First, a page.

1855 Verdi: VEPRES SICILIENNES (Henri)


with


1836 Meyerbeer: LES HUGUENOTS (Raoul)


at the end -- and Raoul is hardly easy!

There is a purpose of sorts behind these reflections: I'm wondering if anyone here has ever experienced, either as a singer or as a colleague or as a spectator or as a listener, any performances of any of these roles in which the tenor writing actually came off as (relatively) easy, perhaps seemingly easier than some other role not on this list in which the same singer seemed to have an apparent struggle instead.  I can already think of one such case myself, but since it involves a role that most seem agreed on as no heavier than lirico spinto, I'm hoping it doesn't upset too many applecarts: Marcello Giordani actually seemed to have smoother sailing when doing Arnold at Carnegie Hall with Eve Queler than he had doing Gualtiero in PIRATA at the Met.  But since Gualtiero has a slightly higher tessitura anyway, pure matters of vocal category may have as much to do with this as anything involved in overall difficulty as such.  (Also, bear in mind that it was very clear that Giordani's Arnold was sung with atypical containment for him; he wasn't necessarily cautious or understated, but he was unusually careful that night in minding his technical "p"s and "q"s, so to speak, in order to keep the line going smoothly and evenly to the end of the evening without tiring; the tone was well forward and there were very few lunges and percussive attacks were rare; the result was that he was even able to encore the cabaletta and still show no sign of fatigue in the last scene [where he admittedly has little to do]!  On the other hand, he seemed much more relaxed as Gualtiero but also a shade careless here and there, and there was marked fatigue by the end, whether or not as the direct result of less careful singing may be hard to say.)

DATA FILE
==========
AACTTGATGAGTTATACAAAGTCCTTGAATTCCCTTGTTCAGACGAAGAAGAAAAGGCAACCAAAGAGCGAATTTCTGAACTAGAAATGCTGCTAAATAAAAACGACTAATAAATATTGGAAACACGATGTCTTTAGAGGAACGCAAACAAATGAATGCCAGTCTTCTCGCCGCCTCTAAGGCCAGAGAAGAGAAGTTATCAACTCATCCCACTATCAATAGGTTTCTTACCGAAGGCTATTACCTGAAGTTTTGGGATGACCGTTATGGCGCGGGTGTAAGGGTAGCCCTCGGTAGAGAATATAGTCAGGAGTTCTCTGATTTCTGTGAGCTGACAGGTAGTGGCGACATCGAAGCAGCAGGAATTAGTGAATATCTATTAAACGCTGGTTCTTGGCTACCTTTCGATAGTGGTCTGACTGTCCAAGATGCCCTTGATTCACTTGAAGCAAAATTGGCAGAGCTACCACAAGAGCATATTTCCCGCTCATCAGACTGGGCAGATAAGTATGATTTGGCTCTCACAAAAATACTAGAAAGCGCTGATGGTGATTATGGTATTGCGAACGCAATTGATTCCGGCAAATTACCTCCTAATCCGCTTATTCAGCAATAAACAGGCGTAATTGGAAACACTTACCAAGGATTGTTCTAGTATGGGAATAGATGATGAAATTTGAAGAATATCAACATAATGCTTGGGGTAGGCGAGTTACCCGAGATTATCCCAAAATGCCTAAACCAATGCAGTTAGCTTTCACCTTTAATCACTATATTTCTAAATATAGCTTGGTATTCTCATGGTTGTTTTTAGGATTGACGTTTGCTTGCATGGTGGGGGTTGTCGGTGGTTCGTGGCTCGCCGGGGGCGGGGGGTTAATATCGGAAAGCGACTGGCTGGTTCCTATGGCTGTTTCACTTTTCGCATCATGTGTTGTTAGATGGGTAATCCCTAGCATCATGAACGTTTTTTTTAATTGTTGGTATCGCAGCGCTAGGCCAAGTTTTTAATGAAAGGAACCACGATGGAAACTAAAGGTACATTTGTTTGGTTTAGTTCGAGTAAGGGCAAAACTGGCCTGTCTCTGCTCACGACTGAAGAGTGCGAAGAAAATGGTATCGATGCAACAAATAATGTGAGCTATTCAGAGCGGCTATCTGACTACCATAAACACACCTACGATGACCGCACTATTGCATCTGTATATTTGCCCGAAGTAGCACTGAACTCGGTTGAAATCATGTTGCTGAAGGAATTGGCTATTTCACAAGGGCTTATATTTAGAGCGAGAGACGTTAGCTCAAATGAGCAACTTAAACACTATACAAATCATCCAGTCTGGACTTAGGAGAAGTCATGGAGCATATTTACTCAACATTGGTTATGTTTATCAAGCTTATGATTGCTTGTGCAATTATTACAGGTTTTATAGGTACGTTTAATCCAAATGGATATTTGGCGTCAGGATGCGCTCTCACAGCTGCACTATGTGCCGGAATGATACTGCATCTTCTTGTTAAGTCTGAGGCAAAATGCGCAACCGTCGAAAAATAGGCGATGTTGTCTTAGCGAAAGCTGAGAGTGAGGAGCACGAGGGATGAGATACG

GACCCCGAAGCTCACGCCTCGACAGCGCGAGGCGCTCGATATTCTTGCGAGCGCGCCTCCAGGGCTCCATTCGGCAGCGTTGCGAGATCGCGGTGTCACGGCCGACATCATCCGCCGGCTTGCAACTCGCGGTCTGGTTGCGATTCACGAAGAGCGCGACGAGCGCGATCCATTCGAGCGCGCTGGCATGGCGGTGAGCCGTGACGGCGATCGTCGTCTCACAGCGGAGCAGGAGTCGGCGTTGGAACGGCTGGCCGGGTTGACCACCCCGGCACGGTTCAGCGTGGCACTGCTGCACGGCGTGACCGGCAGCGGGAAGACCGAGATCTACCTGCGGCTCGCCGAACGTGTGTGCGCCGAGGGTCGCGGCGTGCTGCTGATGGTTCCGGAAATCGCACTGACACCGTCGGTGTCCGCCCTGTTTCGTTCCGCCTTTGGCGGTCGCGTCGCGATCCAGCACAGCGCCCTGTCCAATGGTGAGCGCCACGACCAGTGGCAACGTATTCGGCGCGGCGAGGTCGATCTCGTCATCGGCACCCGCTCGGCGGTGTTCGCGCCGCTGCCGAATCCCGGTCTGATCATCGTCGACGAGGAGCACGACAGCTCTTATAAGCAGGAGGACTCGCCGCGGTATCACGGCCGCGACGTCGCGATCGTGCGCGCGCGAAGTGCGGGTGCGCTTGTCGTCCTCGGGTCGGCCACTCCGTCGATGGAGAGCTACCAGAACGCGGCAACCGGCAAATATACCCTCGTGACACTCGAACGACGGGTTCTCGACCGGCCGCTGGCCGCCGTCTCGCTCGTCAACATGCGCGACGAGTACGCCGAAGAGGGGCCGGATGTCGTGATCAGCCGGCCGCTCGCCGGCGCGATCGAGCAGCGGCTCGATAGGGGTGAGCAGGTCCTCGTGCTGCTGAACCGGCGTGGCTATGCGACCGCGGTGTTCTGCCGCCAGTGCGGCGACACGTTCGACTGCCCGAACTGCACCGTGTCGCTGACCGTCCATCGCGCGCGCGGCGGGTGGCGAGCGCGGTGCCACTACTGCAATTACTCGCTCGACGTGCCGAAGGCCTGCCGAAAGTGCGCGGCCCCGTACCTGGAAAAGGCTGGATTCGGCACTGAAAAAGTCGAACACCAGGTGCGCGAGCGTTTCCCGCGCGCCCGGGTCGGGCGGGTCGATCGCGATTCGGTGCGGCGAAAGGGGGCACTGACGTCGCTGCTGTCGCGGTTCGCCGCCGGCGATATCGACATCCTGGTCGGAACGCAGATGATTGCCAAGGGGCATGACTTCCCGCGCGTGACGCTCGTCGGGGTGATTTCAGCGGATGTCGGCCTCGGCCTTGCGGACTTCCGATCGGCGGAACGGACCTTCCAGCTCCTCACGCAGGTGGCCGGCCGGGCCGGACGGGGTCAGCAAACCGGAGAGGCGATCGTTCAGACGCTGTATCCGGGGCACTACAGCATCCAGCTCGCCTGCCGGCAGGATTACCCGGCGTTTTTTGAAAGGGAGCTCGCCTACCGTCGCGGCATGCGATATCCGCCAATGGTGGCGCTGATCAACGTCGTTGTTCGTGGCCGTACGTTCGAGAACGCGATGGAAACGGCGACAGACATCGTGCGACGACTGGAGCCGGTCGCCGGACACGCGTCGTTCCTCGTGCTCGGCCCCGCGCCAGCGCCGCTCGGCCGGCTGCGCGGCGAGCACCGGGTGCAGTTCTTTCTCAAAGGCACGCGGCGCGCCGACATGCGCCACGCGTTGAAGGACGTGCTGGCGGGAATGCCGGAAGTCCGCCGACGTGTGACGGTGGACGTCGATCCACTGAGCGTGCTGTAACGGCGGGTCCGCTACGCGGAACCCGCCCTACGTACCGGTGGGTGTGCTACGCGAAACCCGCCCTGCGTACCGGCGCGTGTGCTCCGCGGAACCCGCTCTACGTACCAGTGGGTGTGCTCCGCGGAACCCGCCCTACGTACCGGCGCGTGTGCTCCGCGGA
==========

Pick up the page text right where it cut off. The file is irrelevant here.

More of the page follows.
Also, are there any supreme examples of total mastery of the music in any of these nine cited roles that still abides with anyone here as marking a peak in their experience unlikely to be challenged any time soon?  Thanks.

Geoffrey Riggs